Nuclear waste shipment ignores rule of law: Madahbee

UOI OFFICES, Nipissing First Nation, Feb. 8 /CNW/ - First Nations in the Great Lakes watershed are accusing a federal government agency of ignoring the rule of law by approving the shipment of nuclear waste through their territories without even notifying them.

"The Supreme Court has stipulated the requirement for consultation and accommodation with First Nations," said Grand Council Chief Patrick Madahbee, speaking for 39 member communities of the Anishinabek Nation in Ontario. "First Nations have to be accommodated on activities that could have an impact on our traditional territories. The United Nations Declaration on the Rights of Indigenous Peoples says handling of hazardous materials in our territories requires our free, prior, and informed consent."

Madahbee was commenting on a Feb. 4 decision by the Canadian Nuclear Safety Commission to authorize Bruce Power to transport 16 decommissioned steam generators from southwestern Ontario to Sweden for recycling.

"When it comes to transporting nuclear wastes through such an important resource as the Great Lakes, there is no such thing as too much consultation. Look at what happened with the oil disaster in the Gulf of Mexico. It's irresponsible to take chances with the transport of hazardous goods, and I'm sure all Canadians would like to think that their federal government is concerned about their safety."

The Grand Council Chief noted that Anishinabek First Nation communities occupy all of the Great Lakes shoreline and a significant part of its basin.

"The Great Lakes were never negotiated by treaty and we have inherent and treaty rights to all our waterways. Neither the Nuclear Safety Commission nor Bruce Power can guarantee that a disaster will not happen with this shipment. The spillage of any hazardous waste would infringe on our constitutionally-protected rights to fish, hunt, and gather lake-based traditional foods and medicines."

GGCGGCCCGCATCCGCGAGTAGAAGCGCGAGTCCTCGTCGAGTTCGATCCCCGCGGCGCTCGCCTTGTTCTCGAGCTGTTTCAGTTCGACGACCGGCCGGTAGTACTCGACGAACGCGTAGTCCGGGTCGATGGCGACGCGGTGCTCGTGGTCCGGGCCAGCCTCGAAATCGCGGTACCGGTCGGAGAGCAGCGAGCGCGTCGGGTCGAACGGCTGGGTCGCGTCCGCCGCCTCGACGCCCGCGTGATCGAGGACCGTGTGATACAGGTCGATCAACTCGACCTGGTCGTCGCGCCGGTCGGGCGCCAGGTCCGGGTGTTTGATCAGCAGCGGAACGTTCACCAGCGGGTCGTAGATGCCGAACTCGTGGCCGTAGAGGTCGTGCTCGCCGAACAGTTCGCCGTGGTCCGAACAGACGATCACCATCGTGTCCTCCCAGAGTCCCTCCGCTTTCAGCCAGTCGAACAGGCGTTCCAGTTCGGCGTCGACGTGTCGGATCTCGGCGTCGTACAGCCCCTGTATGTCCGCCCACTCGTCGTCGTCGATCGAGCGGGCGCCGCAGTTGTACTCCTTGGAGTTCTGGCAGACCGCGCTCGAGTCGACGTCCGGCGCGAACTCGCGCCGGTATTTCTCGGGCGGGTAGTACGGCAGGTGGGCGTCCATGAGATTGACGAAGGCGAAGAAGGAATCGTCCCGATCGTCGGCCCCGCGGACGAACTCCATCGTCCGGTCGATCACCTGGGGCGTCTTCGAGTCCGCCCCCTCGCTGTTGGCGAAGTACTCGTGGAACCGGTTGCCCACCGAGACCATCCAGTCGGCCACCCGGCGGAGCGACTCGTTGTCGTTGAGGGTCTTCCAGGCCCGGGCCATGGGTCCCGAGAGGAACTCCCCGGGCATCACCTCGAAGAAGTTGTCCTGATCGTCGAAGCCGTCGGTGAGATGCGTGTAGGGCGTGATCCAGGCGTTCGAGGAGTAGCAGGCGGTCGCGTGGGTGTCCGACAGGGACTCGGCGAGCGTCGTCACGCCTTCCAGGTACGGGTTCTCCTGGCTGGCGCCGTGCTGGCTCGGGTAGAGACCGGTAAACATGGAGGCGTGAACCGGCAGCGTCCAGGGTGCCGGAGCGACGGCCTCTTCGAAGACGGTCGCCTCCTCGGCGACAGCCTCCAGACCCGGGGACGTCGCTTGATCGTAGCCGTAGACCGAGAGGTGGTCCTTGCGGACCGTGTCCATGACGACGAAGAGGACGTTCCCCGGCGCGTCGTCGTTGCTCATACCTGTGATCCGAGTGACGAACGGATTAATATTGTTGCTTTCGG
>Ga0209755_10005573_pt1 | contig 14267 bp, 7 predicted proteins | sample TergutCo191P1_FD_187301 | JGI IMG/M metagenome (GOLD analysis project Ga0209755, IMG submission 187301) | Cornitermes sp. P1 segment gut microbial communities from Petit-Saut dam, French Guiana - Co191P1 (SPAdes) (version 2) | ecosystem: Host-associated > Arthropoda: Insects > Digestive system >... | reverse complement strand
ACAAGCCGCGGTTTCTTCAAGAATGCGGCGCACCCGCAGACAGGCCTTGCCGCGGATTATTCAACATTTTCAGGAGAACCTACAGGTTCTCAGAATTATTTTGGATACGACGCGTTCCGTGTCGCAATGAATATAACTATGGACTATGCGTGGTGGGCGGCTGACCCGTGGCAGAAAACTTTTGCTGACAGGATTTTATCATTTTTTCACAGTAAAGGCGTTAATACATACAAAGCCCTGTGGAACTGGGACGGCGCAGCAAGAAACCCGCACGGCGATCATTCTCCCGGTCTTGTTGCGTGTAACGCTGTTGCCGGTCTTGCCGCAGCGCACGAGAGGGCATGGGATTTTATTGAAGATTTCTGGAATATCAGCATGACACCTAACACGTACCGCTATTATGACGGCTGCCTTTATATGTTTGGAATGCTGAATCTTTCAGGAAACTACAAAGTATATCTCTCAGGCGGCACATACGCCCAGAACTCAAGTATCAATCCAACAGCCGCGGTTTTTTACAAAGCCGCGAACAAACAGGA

The Anishinabek Nation established the Union of Ontario Indians as its political advocate and secretariat in 1949.  The UOI is a political advocate for 39 member communities across Ontario, representing approximately 55,000 people.  The Union of Ontario Indians is the oldest political organization in Ontario and can trace its roots back to the Confederacy of Three Fires that have existed long before European contact.

SOURCE Anishinabek Nation

For further information:

Marci Becking
Communications Officer
Union of Ontario Indians
Phone: (705) 497-9127 (ext. 2290)
Cell:  (705) 494-0735
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Anishinabek Nation

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Union of Ontario Indians

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